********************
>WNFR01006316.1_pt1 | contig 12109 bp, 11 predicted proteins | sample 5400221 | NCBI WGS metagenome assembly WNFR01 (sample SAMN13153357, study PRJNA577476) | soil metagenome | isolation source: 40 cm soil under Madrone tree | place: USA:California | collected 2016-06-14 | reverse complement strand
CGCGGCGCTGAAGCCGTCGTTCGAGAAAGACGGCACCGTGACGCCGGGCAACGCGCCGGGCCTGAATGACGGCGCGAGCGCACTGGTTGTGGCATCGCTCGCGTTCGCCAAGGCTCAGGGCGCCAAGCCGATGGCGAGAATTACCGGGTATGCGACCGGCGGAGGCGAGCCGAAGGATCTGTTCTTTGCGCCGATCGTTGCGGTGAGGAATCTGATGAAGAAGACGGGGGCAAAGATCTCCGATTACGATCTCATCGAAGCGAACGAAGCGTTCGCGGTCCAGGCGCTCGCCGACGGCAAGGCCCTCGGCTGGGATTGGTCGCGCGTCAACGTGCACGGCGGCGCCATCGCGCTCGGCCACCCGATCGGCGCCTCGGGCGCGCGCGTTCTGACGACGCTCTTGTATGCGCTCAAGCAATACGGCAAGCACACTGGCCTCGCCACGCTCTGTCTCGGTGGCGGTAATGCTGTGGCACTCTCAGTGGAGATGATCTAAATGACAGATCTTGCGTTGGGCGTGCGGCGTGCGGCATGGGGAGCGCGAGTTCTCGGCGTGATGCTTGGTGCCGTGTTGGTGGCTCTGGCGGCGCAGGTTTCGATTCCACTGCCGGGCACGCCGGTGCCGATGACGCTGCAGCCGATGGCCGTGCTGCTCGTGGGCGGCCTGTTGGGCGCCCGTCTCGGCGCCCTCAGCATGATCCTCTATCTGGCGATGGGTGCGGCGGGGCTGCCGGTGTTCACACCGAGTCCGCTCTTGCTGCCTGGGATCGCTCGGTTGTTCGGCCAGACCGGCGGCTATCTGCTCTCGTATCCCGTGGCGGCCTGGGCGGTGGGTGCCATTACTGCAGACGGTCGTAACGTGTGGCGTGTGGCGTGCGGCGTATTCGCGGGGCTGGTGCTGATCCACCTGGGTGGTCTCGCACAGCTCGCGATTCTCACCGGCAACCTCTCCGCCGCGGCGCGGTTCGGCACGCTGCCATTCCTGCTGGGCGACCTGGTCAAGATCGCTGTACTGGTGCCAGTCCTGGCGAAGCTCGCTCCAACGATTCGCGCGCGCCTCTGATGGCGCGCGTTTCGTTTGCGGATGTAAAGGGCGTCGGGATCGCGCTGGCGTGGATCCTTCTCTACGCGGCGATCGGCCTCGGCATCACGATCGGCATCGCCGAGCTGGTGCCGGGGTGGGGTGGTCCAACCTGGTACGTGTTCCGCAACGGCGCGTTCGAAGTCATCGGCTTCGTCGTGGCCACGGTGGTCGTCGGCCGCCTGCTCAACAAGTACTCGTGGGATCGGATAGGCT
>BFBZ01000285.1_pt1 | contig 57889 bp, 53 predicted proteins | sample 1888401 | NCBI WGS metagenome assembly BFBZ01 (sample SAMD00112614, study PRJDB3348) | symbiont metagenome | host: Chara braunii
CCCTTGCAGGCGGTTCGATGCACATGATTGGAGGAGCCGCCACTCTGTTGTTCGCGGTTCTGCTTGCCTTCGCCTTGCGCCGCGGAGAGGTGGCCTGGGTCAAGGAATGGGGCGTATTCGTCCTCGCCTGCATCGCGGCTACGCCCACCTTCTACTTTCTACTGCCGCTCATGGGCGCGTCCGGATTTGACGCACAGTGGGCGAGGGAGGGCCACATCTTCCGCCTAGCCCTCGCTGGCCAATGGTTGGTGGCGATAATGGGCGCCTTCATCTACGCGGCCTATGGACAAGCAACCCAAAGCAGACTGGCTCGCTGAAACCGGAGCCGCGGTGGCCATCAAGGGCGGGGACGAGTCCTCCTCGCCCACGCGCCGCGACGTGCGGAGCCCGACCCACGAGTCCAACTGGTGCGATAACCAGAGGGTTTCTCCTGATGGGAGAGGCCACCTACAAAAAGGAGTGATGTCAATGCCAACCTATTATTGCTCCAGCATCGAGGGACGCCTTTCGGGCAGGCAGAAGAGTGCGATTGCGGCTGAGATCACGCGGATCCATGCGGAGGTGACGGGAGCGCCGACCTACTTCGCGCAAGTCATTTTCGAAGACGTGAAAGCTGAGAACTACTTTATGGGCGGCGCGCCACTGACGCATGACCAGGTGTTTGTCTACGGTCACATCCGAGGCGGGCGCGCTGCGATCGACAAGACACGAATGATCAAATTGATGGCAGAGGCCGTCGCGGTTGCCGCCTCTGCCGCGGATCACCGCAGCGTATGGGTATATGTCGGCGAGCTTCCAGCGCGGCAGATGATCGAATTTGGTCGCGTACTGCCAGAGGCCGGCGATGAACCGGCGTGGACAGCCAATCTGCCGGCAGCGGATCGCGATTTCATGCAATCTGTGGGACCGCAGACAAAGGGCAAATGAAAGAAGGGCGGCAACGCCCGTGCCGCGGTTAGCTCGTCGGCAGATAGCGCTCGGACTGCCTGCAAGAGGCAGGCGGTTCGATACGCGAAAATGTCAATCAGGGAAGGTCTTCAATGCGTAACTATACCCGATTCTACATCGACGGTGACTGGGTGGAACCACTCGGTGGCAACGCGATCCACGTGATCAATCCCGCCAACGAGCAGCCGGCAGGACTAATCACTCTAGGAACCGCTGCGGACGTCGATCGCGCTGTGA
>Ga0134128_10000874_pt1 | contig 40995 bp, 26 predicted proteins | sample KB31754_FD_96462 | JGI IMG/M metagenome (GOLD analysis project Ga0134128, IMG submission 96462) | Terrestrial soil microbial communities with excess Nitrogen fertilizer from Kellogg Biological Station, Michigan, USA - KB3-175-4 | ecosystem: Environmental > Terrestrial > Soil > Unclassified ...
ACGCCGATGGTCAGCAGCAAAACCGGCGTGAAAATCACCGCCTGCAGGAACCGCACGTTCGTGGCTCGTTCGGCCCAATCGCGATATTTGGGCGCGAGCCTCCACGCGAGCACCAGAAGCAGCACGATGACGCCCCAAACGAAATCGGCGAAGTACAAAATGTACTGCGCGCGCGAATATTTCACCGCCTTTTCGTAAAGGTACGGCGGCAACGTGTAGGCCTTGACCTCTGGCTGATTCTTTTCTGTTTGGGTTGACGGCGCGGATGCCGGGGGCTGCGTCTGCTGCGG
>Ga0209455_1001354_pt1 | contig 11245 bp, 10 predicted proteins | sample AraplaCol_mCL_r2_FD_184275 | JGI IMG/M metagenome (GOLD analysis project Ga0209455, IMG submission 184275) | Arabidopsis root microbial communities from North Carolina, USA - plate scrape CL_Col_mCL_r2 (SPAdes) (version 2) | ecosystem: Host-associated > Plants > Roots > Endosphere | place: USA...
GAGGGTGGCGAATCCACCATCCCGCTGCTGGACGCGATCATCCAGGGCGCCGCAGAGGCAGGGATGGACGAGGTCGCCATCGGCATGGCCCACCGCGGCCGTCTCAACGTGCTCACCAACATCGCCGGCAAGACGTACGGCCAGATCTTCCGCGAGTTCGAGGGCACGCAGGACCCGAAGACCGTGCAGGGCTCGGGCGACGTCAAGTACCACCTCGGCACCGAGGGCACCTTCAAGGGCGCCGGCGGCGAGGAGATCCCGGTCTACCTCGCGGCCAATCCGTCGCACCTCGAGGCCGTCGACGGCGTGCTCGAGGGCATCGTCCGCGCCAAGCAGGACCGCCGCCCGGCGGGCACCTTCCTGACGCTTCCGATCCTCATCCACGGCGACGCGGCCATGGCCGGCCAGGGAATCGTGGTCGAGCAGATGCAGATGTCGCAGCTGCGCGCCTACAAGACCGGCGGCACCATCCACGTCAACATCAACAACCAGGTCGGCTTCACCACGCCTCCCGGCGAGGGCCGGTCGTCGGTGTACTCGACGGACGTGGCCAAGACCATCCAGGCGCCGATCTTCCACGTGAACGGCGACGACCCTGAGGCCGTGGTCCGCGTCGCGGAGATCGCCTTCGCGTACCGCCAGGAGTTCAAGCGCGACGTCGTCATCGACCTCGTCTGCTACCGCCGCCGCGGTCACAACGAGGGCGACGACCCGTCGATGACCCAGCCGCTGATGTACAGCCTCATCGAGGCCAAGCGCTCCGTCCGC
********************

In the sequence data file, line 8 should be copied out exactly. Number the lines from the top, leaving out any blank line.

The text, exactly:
GAGGGTGGCGAATCCACCATCCCGCTGCTGGACGCGATCATCCAGGGCGCCGCAGAGGCAGGGATGGACGAGGTCGCCATCGGCATGGCCCACCGCGGCCGTCTCAACGTGCTCACCAACATCGCCGGCAAGACGTACGGCCAGATCTTCCGCGAGTTCGAGGGCACGCAGGACCCGAAGACCGTGCAGGGCTCGGGCGACGTCAAGTACCACCTCGGCACCGAGGGCACCTTCAAGGGCGCCGGCGGCGAGGAGATCCCGGTCTACCTCGCGGCCAATCCGTCGCACCTCGAGGCCGTCGACGGCGTGCTCGAGGGCATCGTCCGCGCCAAGCAGGACCGCCGCCCGGCGGGCACCTTCCTGACGCTTCCGATCCTCATCCACGGCGACGCGGCCATGGCCGGCCAGGGAATCGTGGTCGAGCAGATGCAGATGTCGCAGCTGCGCGCCTACAAGACCGGCGGCACCATCCACGTCAACATCAACAACCAGGTCGGCTTCACCACGCCTCCCGGCGAGGGCCGGTCGTCGGTGTACTCGACGGACGTGGCCAAGACCATCCAGGCGCCGATCTTCCACGTGAACGGCGACGACCCTGAGGCCGTGGTCCGCGTCGCGGAGATCGCCTTCGCGTACCGCCAGGAGTTCAAGCGCGACGTCGTCATCGACCTCGTCTGCTACCGCCGCCGCGGTCACAACGAGGGCGACGACCCGTCGATGACCCAGCCGCTGATGTACAGCCTCATCGAGGCCAAGCGCTCCGTCCGC